Definitive RT

Selected patients, who are medically inoperable or refuse surgery, should be given a definitive RT, an alternative option for surgery. High-risk patients (EL 1; Grade A) may be treated with three alternative options: (i) conventional fractionation (66 Gy [2.2 Gy/fraction] to 70 Gy [2.0 Gy/fraction]; daily, Monday–Friday in 6–7 weeks), (ii) concomitant boost accelerated RT (72 Gy/6 weeks [1.8 Gy/fraction, large field; 1.5 Gy boost as second daily fraction during last 12 treatment days] or 66–70 Gy [2.0 Gy/fraction]; 6 fractions/week accelerated), or (iii) hyperfractionation (81.6 Gy/7 weeks [1.2 Gy/fraction, twice daily]), while low-to-intermediate risk (IIB) patients can be given 44–50 Gy (2.0 Gy/fraction) to 54–63 Gy (1.6–1.8 Gy/fraction) of radiation.[9]

Concurrent CT/RT

Patients with p16-negative (T1–2, N1 only)/positive (T2 only) HPV status should be treated with concurrent CT/RT (EL 1; Grade A).[10]

Locally advanced oropharyngeal cancer (T3–4a, N0–1; any T, N2–3)

Concurrent CT/RT

For patients with locally advanced disease, chemoradiation should be considered instead of radiation alone.[11],[12] Several studies with different schedules of cisplatin have confirmed that the concurrent chemoradiation is superior to radiation alone.[13],[14] A recent study in locally advanced head and neck carcinomas showed that concurrent chemoradiotherapy (CTRT) was significantly better in locoregional control than RT and accelerated RT.[15]

The concurrent CTRT regimens for patients with p16-negative/positive disease (T3–4a, N0–1; any T, N2–3) include three-weekly cisplatin (100 mg/m2), nimotuzumab + weekly cisplatin (30 or 40 mg/m2)[16],[17],[18],[19],[20] (EL 1; Grade A), HPV-negative oropharyngeal tumors nimouzumab + weekly cisplatin (30 mg/m2)[16],[21] (EL 1; Grade A), weekly cisplatin (30 or 40 mg/m2), cisplatin + paclitaxel, carboplatin + infusional 5-FU, or weekly cisplatin (30 or 40 mg/m2).[15],[16] However, patients unsuitable for cisplatin should be treated with weekly cetuximab, weekly nimotuzumab, carboplatin + infusional 5-FU, 5-FU + hydroxyurea, or carboplatin + paclitaxel.

The RT schedule for high-risk patients includes treatment with 70 Gy (2.0 Gy/fraction) and for low-to-intermediate risk patients, 44–50 Gy (2.0 Gy/fraction) to 54–63 Gy (1.6–1.8 Gy/fraction) (EL 1; Grade A) of radiation doses.

Surgery

Patients with locally advanced disease can be treated with the transoral or open resection of primary + ipsilateral/bilateral neck dissection ± adjuvant CTRT/adjuvant RT.

Adjuvant treatment: Choice of adjuvant treatment should be based on the presence of adverse features postsurgery/neck dissection.[15] Among patients with extranodal extension and/or positive margin, CTRT is recommended, and in patients with other risk factors, RT or CTRT is recommended. Postoperative RT is recommended only for p16-negative T3–4a, N0–1 patients who do not have adverse features.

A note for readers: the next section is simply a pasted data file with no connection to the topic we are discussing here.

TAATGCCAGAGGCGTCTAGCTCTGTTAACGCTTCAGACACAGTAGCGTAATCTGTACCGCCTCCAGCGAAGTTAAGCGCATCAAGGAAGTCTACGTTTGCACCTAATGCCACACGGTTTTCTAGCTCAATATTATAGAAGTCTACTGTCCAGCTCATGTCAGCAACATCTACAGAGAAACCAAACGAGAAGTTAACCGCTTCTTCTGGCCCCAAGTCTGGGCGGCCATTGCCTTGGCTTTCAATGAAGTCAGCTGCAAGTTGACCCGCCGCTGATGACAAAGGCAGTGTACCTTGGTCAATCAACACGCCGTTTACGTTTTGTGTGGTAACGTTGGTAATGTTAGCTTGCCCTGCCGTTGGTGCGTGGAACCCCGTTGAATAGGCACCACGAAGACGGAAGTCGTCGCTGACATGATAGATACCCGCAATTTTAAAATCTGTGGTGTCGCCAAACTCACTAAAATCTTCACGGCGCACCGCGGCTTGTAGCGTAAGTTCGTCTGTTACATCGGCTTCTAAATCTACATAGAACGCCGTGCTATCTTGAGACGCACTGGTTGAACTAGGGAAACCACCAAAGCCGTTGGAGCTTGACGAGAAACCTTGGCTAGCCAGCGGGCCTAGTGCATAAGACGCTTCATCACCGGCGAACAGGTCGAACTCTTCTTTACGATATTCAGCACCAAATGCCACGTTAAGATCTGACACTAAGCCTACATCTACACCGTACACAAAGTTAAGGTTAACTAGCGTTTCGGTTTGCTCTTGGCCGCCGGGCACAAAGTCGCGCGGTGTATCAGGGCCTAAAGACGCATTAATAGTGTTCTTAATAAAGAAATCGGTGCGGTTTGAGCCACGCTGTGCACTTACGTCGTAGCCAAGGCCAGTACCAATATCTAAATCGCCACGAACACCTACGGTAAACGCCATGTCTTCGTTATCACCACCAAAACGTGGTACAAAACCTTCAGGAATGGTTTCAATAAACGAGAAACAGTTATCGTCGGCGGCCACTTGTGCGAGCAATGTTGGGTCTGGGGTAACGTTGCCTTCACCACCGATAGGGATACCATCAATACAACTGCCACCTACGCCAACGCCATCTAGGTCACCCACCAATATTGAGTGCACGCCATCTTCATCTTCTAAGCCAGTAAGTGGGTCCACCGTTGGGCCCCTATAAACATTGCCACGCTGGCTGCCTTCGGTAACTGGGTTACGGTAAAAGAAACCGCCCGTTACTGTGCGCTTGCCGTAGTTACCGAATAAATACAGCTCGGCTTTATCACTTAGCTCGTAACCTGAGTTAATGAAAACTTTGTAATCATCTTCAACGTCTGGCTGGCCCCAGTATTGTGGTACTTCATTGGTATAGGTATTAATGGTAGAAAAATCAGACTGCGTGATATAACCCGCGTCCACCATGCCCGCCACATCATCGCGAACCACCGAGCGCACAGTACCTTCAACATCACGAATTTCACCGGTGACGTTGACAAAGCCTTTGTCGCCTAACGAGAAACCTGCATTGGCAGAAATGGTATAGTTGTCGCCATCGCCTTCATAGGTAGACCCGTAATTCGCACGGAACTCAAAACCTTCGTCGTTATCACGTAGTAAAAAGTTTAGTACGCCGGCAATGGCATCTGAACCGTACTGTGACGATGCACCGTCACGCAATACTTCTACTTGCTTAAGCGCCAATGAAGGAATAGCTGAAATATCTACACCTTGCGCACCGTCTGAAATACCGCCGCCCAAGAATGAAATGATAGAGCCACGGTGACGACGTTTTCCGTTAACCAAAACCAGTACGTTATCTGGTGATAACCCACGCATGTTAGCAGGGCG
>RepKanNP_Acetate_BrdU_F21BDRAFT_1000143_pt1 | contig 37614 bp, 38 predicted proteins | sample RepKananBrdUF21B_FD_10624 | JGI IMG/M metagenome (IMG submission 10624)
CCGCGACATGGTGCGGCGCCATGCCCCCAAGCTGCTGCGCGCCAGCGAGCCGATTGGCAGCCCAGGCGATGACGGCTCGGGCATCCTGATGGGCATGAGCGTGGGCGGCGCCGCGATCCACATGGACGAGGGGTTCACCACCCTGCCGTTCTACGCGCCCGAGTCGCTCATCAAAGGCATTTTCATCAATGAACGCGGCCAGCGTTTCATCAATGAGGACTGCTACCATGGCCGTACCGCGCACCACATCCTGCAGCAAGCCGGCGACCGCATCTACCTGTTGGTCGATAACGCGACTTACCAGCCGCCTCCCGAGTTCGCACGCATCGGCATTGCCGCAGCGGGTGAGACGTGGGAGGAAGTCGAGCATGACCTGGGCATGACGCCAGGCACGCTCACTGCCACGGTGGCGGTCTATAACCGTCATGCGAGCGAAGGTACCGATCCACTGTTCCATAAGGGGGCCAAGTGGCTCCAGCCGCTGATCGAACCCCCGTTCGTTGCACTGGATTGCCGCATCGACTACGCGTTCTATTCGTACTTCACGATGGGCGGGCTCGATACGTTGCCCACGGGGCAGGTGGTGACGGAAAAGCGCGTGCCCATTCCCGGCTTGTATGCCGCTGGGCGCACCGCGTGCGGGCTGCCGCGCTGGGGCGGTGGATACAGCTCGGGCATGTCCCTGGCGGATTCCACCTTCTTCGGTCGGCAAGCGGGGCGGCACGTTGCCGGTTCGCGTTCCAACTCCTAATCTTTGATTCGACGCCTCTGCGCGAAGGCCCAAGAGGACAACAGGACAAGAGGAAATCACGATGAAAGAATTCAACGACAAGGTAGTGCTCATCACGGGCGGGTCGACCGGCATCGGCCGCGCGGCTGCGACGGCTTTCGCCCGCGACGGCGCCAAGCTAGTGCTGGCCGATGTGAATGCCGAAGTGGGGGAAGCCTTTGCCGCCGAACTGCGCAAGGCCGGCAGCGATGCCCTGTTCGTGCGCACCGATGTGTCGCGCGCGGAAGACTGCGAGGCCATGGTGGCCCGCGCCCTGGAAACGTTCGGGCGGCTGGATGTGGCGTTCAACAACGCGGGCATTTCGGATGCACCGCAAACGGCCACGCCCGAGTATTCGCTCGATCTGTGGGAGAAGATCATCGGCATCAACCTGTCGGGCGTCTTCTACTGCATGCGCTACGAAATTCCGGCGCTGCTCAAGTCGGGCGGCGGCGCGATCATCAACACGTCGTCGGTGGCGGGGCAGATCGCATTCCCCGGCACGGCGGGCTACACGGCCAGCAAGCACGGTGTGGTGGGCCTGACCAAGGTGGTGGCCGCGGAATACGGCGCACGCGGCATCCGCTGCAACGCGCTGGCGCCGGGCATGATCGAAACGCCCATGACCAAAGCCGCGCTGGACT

Induction CT

In unresectable locally advanced disease, use of sequential induction chemotherapy (TPF [docetaxel, cisplatin, fluorouracil]) followed by locoregional treatment with RT or CT/RT can be considered.[22],[23],[24],[25]

Cisplatin-based induction CT regimen is as follows:

  • Docetaxel 75 mg/m2 on day 1 + cisplatin 75 mg/m2 on day 1 + 5-FU 750 mg/m2/day for 5 days every 3 weeks for three cycles
  • Paclitaxel 175 mg/m2 on day 1 + cisplatin 100 mg/m2 on day 2 + 5-FU 500–750 mg/m2/day from day 2 to day 6 every 3 weeks for three cycles
  • Cisplatin 100 mg/m2 on day 1 + 5-FU 1000 mg/m2/day for 4 days every 3 weeks for three cycles.


Algorithm for management of oropharyngeal cancer is given in [Figure 1]. Appendix 1 gives the summary of clinical evidences in oropharyngeal cancer.
Figure 1: Algorithm for management of oropharyngeal cancer

Click here to view


Acknowledgement

We acknowledge the significant contribution of J Balawardana, C Vithanage, S Resnayaka from Sri Lanka during the meeting and S Ghosh Laskar, S Ranjan, P Chavan, R Halkud and C Ramachandra for their involvement and insights. We also acknowledge the medical writing support provided by an independent medical writing agency, IQVIA. We are fully responsible for the content of this manuscript and the recommendations described in the review reflect the views and opinions of the authors only.

Financial Support and Sponsorship

Oral Cancer Task Force (OCTF) with a multidisciplinary expert panel, has a long standing commitment to work for early detection and management of oral cancer in underserved populations. The task force members have taken this educational initiative of developing India specific consensus guidelines for management of head and neck cancer under its ambit. The meeting and supplement were supported by an unrestricted grant by Biocon Foundation.

Conflicts of interest

Oral Cancer Task Force (OCTF) members and authors do not have any conflicts of interest.

 
 » References Top

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Sedghizadeh PP, Billington WD, Paxton D, Ebeed R, Mahabady S, Clark GT, et al. Is p16-positive oropharyngeal squamous cell carcinoma associated with favorable prognosis? A systematic review and meta-analysis. Oral Oncol 2016;54:15-27.  Back to cited text no. 1
    
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Barasch S, Mohindra P, Hennrick K, Hartig GK, Harari PM, Yang DT. Assessing p16 status of oropharyngeal squamous cell carcinoma by combined assessment of the number of cells stained and the confluence of p16 staining: A validation by clinical outcomes. Am J Surg Pathol 2016;40:1261-9.  Back to cited text no. 2
    
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    Figures

  [Figure 1]